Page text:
MAY 20 This post in Gambit tells of a benefit concert scheduled to raise money for the 19 people shot during a Mother's Day second line on Frenchmen Street in NOLA. Among them was Gambit blogger Deb Cotton, who spoke frequently about violence in the city and reported on the city's second line culture. Gambit's foundation, along with other NOLA non-profits, also is selling t-shirts to raise money for the victims.
MAY 20 Blogger Robert Mann is critical of the personal interest some legislators take in their work here, sharing the comments one NOLA solon made in explaining his decision to vote against a bill that would require people to stop discriminating against female workers. His wife might lose some salary, so he was going to have to vote against the equal pay bill, Conrad Appel said. Appel and everyone who heard him should have been ashamed, but they weren't, and that's what is wrong in that building, Mann argues.
MAY 20 American Press columnist Jim Beam writes about the budget again here, urging kudos for the House and its efforts to try to fix the budget as opposed to passing on a flawed and messy rubber-stamped document as it usually does. The Senate already is poo-pooing the effort, but instead Senators should be trying to find a way to improve it as well, Beam argues. He also has some predictions in here from LABI and CABL.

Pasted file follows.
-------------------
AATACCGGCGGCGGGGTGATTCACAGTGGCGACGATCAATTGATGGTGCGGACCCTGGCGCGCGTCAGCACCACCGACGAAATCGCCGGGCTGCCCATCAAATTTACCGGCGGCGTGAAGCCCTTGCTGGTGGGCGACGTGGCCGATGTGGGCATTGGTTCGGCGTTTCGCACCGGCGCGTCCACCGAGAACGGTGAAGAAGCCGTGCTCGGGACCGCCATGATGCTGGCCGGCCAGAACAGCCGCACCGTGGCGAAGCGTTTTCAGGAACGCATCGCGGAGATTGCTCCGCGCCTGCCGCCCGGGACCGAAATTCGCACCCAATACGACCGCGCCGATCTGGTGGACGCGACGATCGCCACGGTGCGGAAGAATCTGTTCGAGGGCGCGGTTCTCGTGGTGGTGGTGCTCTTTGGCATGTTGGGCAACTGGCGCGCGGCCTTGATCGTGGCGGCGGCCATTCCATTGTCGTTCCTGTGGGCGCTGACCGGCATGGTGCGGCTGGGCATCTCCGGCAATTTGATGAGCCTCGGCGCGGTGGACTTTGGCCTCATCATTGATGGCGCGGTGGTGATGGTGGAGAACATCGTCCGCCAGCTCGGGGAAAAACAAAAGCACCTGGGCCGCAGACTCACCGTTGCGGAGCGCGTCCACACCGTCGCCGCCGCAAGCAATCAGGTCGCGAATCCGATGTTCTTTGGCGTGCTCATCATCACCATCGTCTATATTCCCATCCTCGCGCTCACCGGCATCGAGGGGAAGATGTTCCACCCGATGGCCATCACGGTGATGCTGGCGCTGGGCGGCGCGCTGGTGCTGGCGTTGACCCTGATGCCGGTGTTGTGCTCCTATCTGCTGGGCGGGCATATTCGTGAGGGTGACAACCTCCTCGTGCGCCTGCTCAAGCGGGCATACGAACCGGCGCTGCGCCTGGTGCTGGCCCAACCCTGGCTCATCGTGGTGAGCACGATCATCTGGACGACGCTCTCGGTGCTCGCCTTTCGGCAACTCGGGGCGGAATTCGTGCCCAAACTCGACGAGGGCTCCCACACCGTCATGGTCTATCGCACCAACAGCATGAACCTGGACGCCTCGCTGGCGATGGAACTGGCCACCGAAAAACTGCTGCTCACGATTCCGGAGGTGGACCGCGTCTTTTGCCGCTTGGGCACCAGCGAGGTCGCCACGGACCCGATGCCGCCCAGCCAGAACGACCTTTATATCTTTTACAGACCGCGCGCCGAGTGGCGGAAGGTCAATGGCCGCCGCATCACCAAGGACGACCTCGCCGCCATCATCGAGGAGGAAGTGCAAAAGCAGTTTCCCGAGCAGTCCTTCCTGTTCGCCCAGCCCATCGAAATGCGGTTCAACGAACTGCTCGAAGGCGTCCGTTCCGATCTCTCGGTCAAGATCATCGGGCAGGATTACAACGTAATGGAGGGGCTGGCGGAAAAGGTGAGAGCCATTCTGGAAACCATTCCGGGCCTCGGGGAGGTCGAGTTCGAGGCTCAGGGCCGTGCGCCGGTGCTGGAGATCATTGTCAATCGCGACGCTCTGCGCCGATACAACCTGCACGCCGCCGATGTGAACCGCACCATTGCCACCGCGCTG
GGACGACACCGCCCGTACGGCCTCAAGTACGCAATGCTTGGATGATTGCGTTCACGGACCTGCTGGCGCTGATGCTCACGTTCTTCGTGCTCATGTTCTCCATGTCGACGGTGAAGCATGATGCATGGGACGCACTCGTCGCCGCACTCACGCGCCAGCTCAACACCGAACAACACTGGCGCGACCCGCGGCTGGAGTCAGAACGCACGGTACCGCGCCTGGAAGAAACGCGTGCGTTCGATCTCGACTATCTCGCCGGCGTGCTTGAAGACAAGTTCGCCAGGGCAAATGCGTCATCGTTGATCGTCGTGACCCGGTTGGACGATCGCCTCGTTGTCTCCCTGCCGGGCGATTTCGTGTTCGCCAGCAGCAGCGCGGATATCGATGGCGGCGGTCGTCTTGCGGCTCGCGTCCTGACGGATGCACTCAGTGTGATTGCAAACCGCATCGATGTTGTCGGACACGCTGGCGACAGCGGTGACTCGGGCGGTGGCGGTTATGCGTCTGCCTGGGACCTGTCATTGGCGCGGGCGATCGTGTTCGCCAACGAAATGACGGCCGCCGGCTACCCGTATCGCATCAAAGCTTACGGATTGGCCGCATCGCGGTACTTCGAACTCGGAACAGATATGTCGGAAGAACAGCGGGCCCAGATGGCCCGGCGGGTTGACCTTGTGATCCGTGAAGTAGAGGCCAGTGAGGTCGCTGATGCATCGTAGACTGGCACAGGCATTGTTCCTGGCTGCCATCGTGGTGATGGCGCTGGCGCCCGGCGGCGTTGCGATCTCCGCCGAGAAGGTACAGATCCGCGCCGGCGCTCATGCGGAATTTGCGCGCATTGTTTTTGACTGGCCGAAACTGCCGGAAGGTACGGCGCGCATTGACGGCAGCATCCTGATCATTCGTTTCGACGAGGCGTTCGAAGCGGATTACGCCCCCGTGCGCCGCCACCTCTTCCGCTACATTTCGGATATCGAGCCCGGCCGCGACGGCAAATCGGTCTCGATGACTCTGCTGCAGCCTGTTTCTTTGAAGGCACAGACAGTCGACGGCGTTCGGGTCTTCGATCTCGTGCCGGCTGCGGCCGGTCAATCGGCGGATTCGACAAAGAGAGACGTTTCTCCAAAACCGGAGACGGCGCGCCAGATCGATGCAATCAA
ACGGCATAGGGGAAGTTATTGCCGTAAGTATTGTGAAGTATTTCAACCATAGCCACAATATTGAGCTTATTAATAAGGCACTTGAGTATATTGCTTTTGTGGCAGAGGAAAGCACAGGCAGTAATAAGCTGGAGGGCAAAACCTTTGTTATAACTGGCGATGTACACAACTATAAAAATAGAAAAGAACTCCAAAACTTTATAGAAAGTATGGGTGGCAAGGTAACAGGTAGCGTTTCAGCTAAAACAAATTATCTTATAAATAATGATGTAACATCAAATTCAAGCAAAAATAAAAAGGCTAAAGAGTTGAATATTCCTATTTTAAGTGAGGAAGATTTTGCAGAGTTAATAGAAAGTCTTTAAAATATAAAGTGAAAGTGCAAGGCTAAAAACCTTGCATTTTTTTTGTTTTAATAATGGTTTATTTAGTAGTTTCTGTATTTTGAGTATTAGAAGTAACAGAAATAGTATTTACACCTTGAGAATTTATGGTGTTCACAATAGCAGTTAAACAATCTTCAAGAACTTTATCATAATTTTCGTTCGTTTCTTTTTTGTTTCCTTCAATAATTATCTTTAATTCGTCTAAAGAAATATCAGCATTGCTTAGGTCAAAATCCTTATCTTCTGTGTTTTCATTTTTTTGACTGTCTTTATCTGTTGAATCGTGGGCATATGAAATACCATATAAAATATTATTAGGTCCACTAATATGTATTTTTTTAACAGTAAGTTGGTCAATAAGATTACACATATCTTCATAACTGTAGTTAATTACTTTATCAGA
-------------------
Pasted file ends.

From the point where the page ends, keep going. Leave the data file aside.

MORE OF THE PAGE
MAY 20 Here's a link to the photo gallery from Tulane's graduation this past weekend. Dr. John and Allen Toussaint played together and received honorary degrees. The Dalai Lama was so entranced by their performance he got up from his seat and walked across the stage to stand next to them. He even participated in a second line with his own personal, saffron-colored umbrella. To the graduates, he urged them to think about creating a peaceful, hopeful life and society.
MAY 20 This Picayune story questions the rhetoric of NOLA officials who say the city, aside from having a "murder problem," is safe. The talking points generally are that the criminals are killing each other, but everything else is OK. The police chief there says that even Lafayette is more dangerous than NOLA. But crime experts interviewed here say that NOLA's numbers indicate one of two things: either people are so used to violence they don't report it, or somebody's "fudging the numbers."
MAY 20 The Advocate's Mark Ballard writes about some of the background maneuvering that took place during the development of budget alternatives in the Legislature. From Rep. Joel Robideaux being called a "tax and spend liberal" to robo-call influence, Ballard lets us in on some of the work that happens behind the scenes but usually doesn't make it into the Advocate's daily coverage of the session.